UFC 203 went down this past weekend (September 10, 2016) from Cleveland, OH, and what a strange and perfectly emblematic event it was.
The evening showcased the best and worst the sport of mixed martial arts (MMA) has to offer. UFC 203 was representative of the wild carnival nature of combat sports in many ways, but it also featured some truly excellent fighting performances. Unfortunately, we also saw some of the things that can turn people away from or against MMA. Let’s recap what made UFC 203 a “very MMA” night.
The highlight of the evening was the main event, which lived up to the anticipation, and then some. Though it lasted only one round, it packed plenty of high drama into those five minutes. The champion was tested early, as Overeem dropped Miocic with a left and pounced on a guillotine that seemed to have him on the verge of capturing UFC gold. Miocic extricated himself, though, and returned to his feet. He pressured the challenger, hurt Overeem and had him on the defensive, before getting clipped again. The Ohio native would persevere, eventually winding up in top position after an ill-advised Overeem sidekick. From there, he quickly pounded his adversary into unconsciousness.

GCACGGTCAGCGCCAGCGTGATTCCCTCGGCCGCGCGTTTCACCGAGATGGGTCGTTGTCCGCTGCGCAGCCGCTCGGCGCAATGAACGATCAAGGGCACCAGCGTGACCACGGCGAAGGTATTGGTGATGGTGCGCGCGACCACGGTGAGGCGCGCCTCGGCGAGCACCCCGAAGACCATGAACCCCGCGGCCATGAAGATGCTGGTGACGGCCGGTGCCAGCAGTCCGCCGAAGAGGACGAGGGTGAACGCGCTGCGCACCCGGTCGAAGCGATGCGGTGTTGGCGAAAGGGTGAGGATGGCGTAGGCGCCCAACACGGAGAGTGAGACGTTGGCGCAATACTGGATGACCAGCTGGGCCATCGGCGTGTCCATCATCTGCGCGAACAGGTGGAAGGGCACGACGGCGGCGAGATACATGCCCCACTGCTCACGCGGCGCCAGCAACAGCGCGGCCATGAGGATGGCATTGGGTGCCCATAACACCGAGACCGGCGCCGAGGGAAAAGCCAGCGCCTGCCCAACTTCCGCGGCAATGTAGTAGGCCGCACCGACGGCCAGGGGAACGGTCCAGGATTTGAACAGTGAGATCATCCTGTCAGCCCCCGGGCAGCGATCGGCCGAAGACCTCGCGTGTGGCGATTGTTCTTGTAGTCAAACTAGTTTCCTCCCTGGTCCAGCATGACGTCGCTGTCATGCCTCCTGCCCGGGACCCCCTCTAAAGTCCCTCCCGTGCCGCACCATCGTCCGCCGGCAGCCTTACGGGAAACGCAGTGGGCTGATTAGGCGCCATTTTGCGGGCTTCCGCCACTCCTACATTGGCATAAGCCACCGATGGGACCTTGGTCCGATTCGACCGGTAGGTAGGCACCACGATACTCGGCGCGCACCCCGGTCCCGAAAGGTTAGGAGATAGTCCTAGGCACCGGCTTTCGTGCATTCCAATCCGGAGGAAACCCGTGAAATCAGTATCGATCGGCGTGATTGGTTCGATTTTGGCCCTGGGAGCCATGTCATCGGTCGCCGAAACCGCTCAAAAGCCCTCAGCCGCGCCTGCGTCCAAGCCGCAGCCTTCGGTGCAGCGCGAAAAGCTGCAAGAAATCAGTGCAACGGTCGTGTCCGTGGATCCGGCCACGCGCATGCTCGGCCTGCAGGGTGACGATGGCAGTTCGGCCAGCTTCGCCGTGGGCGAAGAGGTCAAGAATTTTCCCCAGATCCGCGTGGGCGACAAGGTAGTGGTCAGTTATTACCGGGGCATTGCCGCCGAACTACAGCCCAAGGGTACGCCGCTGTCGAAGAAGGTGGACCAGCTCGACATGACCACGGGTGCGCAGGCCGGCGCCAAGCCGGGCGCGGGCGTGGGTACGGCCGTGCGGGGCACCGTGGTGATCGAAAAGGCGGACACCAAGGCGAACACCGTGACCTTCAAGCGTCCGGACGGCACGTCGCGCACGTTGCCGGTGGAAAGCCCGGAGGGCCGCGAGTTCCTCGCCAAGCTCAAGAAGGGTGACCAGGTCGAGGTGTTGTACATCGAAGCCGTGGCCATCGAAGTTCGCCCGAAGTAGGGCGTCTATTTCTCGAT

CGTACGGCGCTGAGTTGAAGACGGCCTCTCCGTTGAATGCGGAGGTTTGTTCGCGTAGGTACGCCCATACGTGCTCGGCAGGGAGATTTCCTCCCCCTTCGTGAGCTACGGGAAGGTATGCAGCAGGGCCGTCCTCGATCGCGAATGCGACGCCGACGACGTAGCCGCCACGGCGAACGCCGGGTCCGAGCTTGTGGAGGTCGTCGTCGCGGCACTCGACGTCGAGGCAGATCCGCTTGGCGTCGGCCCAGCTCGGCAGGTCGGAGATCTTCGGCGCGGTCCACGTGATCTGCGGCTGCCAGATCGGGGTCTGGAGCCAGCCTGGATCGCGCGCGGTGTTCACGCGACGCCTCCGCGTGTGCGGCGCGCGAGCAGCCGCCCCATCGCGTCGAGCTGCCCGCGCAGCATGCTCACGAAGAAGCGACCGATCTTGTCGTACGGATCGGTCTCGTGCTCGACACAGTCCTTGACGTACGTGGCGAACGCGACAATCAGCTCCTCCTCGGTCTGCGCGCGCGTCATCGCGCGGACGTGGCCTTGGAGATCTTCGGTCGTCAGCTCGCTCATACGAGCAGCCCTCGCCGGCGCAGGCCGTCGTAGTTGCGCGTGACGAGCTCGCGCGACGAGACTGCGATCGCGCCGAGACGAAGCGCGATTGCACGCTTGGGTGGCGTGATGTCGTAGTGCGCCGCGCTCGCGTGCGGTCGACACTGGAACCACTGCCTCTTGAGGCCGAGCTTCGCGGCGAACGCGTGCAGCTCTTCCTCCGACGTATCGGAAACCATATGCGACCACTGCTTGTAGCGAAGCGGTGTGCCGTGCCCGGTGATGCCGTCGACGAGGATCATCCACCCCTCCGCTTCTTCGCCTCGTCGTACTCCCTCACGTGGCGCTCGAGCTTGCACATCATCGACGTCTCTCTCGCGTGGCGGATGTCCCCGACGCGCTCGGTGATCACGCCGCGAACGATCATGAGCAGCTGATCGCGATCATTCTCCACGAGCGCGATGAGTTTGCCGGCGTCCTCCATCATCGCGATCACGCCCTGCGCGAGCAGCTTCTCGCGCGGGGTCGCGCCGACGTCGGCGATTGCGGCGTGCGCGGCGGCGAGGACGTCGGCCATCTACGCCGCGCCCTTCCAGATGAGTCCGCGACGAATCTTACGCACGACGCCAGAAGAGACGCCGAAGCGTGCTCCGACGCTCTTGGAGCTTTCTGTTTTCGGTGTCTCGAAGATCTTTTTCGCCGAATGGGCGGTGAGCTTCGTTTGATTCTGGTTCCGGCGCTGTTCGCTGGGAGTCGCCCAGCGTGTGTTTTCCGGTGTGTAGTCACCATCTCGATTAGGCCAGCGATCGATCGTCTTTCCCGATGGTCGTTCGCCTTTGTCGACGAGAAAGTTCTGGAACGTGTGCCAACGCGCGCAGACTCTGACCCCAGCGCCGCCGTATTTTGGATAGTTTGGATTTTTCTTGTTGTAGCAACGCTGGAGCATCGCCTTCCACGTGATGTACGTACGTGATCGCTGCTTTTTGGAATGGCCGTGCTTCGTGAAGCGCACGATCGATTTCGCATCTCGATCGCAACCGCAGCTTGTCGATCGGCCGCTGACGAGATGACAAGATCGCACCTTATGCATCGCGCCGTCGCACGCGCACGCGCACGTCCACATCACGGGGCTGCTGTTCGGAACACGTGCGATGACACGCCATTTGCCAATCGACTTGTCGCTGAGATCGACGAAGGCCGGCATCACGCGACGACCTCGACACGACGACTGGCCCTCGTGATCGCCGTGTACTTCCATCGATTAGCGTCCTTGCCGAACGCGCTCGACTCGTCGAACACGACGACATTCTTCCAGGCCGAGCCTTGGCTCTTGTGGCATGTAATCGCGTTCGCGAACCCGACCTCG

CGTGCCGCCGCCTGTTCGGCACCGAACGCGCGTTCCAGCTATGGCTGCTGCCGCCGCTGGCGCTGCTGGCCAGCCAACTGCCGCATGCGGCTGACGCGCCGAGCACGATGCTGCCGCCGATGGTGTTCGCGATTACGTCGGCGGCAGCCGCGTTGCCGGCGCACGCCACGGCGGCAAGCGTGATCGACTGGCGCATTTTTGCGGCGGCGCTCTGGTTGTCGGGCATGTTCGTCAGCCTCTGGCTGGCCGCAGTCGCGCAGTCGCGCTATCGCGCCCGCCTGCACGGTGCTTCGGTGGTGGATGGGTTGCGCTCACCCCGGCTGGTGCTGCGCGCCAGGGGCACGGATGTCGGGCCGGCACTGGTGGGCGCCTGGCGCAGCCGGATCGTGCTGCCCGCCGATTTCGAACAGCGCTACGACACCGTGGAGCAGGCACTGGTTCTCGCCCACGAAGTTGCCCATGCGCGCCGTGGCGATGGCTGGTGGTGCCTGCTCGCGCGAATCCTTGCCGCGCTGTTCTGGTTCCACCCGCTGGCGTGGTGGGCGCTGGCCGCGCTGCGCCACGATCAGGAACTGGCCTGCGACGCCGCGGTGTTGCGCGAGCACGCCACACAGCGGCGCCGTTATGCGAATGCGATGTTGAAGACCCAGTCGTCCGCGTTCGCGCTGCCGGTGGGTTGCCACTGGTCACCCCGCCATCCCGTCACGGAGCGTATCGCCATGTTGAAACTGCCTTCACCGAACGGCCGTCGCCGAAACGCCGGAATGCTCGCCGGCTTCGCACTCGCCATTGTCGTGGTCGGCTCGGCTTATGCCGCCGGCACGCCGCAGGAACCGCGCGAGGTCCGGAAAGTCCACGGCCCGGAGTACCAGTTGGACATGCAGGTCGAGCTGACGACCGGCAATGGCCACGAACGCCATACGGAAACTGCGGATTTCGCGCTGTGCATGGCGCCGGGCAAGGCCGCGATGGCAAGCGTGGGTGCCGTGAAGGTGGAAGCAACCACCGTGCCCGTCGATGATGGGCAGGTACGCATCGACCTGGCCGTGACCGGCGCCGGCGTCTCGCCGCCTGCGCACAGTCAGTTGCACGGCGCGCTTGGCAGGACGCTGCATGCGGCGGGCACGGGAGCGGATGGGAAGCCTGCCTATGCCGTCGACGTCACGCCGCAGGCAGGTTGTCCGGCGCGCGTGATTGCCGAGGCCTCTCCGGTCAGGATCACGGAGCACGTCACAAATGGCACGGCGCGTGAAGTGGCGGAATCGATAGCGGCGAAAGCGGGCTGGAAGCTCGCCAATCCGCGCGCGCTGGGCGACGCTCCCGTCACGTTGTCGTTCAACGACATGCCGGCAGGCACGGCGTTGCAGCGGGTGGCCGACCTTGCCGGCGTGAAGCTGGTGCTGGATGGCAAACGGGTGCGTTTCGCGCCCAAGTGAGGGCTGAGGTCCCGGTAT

That kind of gutsy performance, the dramatic shifts in momentum, and the bout featuring the highest possible stakes are exactly what make MMA so compelling.
But that wasn’t the only positive storyline to come out of UFC 203. Elsewhere on the main card, rising bantamweight prospect Jimmie Rivera took on grizzled veteran and perennial top-five 135-pounder Urijah Faber.
What transpired between the two combatants was a passing of the torch, a time-honored tradition in combat sports. Faber has been ridiculed in recent years for his inability to bring home the big one, but he has been dominant in non-title fights his entire career. Rivera can now add his name to that of Frankie Edgar as the only two men to defeat Faber in non-title bouts.
“The California Kid” has been a marvel for years, prolonging his prime far beyond the time most fighters in the lighter weight classes fall off significantly. He clearly isn’t the same fighter he was in the WEC or when he first entered the UFC, but he has been a stern test for everyone at 135 pounds ever since downshifting from featherweight. Rivera found himself on the periphery of the top ten coming into the fight, but can now boast a marquee name on his resume.
MMA is still a young sport. But it has been around long enough now for this kind of transition – a hungry, young fighter directs the former champion toward the exit – to occur regularly. It is the very nature of combat sports. Fans may be sad to see the veteran have to come to grips with his own mortality, but it is also exciting to watch the up-and-comer graduate from prospect to contender.
And of course, discussion about UFC 203 would not be complete without at least mentioning the fight between CM Punk and Mickey Gall.
I’ve placed this in ‘The Good’ category, but you could definitely make an argument that it belongs in ‘The Ugly’. Punk got decimated, pretty much exactly how everyone thought he would. But there is a silver lining.